Soldiers from the Congolese government army, Forces Armées de la République Démocratique du Congo (FARDC), are silhouetted as they stand guard in Mushake village, 40 km west of Goma.

© 2007 Reuters

In the hills of South Kivu, eastern Congo, I recently met a group of adolescent girls and young women whose babies were born from rape, and who were struggling to cope.

Congolese soldiers had gang-raped them. A 16-year-old girl, holding her baby, said "I wanted to pursue these soldiers in court but then learned they'd been transferred."

 A 15-year-old girl who had just had a baby boy the previous day said: "My parents spoke to an [army] commander and he said that his soldiers do not rape, and that I am lying." Another girl told me she wanted to commit suicide. The girls' parents were either dead or had rejected their daughters.

The tragedy of Congo's women and girls has slowly emerged in recent years. Tens of thousands have been raped or otherwise assaulted by army soldiers, rebels, or other men. Sexual violence has been used to terrorize civilians by all warring parties.

The European Union and other donors have started programs of assistance for the victims that have made a real difference to the lives of some - unfortunately not all - Congolese women and girls. Beyond immediate medical and social assistance, the European Union in Congo also runs programs for military and judicial reform called EUSEC and REJUSCO.

Achieving shockingly little

But so far, donors have achieved shockingly little in their fight to end sexual violence. Recent figures indicate that rapes are on the rise.

The army has received extensive training on civilian protection from foreign military experts, including Belgium, yet it continues to be one of the main perpetrators of sexual violence.

While a few prosecutions of ordinary soldiers have taken place, commanders are still treated as untouchable and are almost never investigated for their responsibility for the acts of their soldiers.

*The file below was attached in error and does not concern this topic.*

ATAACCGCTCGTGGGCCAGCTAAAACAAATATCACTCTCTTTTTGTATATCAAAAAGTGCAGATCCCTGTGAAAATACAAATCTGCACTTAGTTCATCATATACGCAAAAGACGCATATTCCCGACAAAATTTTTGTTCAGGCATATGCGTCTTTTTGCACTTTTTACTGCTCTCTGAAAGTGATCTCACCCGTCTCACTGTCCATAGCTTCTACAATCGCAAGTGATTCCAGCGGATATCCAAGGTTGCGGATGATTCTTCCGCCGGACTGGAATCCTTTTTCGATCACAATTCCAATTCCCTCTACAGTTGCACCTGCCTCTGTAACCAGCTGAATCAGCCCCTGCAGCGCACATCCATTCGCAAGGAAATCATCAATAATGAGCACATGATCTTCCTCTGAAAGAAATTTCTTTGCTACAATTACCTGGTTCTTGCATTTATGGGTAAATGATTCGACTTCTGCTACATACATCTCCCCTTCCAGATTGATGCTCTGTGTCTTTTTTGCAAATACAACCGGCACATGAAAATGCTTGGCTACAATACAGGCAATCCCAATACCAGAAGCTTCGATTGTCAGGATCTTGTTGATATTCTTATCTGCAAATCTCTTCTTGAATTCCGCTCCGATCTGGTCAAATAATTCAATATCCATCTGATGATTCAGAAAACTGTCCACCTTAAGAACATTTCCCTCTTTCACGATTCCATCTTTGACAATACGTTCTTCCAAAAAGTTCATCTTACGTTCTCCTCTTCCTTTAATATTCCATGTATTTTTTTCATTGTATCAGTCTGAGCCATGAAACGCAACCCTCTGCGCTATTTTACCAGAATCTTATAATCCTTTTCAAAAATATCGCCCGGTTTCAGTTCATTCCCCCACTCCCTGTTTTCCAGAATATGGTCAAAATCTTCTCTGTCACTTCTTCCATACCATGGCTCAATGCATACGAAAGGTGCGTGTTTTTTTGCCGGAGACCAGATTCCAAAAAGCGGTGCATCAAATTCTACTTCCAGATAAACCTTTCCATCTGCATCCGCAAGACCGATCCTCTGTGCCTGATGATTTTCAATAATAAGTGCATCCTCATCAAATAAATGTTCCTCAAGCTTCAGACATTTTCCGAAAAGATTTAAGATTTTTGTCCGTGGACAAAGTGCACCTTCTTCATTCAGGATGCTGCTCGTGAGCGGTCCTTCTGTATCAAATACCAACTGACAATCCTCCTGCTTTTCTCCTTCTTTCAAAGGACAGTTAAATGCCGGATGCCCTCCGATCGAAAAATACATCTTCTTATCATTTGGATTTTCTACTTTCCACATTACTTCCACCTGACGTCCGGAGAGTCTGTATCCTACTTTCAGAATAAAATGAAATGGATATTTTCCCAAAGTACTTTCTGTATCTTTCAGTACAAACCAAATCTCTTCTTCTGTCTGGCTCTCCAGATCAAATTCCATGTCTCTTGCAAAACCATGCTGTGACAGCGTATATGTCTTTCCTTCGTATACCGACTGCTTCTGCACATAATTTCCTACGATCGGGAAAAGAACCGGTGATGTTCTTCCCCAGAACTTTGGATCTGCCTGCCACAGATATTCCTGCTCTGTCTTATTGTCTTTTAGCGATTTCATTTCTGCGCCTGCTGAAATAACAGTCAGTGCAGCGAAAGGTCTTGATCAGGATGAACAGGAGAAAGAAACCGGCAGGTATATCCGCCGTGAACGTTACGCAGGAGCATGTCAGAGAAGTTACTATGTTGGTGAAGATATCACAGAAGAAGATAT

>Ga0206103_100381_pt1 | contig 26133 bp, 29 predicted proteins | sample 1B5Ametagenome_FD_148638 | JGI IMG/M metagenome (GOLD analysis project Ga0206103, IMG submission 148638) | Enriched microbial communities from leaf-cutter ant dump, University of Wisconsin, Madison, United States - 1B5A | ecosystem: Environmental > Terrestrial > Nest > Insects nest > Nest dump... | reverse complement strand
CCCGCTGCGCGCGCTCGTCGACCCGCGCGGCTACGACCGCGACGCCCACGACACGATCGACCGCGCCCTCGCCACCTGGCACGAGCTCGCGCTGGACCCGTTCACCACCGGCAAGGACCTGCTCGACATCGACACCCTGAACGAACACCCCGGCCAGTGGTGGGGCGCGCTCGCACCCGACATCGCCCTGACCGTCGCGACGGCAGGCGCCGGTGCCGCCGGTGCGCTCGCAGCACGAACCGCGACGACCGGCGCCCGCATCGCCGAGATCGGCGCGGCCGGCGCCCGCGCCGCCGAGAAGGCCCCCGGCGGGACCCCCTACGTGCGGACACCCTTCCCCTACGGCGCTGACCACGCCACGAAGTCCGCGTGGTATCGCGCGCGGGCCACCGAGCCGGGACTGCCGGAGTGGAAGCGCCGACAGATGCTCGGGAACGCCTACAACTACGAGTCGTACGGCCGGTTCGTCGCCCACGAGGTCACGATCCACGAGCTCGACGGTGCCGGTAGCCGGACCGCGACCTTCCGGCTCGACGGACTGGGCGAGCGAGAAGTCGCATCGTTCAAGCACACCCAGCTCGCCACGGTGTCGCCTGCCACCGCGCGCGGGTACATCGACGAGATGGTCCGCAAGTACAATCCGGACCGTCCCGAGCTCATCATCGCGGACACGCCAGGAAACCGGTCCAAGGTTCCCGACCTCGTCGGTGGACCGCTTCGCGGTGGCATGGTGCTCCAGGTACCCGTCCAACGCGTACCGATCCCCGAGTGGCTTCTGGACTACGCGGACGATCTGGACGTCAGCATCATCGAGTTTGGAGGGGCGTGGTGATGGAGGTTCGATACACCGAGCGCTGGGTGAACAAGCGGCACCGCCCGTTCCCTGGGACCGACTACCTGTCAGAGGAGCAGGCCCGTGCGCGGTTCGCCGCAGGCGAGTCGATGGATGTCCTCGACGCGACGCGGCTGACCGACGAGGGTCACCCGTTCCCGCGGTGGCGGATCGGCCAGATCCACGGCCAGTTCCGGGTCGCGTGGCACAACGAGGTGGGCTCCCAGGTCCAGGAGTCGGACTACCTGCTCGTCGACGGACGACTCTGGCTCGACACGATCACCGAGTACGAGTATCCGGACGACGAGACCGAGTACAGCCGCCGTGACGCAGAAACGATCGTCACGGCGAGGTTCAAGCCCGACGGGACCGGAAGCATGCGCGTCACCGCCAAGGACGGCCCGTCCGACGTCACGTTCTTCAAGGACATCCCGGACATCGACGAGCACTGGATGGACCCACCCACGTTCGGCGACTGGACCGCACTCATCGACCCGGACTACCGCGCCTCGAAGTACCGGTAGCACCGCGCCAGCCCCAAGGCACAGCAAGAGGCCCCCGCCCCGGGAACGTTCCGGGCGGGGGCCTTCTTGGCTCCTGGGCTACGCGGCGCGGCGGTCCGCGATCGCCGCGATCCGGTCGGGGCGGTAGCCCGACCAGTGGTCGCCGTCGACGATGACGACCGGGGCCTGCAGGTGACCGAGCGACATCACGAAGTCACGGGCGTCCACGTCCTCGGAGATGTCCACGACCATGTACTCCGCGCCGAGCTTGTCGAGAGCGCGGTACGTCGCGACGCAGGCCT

For the victims I met in the hills, justice seemed light years away. As one Congolese lawyer put it: "A commander does not want to co-operate with the military justice system. It is a reflex."

Currently, the European Union is deciding on a new mandate for its security sector reform program (EUSEC) in Congo. EUSEC has helped to reduce corruption in the Congolese army by ensuring that many of the soldiers receive their salaries. Such efforts are crucial, but more change is urgently needed.

EUSEC should help improve army accountability for serious crimes, such as crimes of sexual violence. The army needs a clear chain of command, a vetting mechanism that removes high-ranking military officers responsible for serious human rights abuses, and functioning military courts.

Zero tolerance for rape

Reform can succeed only if those who commit or condone sexual crimes and other human rights abuses are prosecuted.

Army reform alone will not end Congo's cycle of impunity, which allows promotions rather than punishment for those who commit war crimes, including sexual violence.

To help establish the rule of law, the EU should support and fund a mechanism to try those most responsible for the crimes suffered by the Congolese people, such as a separate chamber on war crimes in Congo's courts, with the involvement of international judges and prosecutors. President Joseph Kabila has himself called for such a mechanism.

The EU should also require investigation and prosecution of senior army officers for crimes, such as rape, as a key benchmark for its continued funding of army reform.

On July 5, in response to concerns expressed by Human Rights Watch and others about the abusive behavior of government soldiers, the Congolese army responded by proclaiming a policy of "zero tolerance" for rape and other human rights crimes.

This is a welcome step; now the army, with the support of Europe, should put this principle into practice.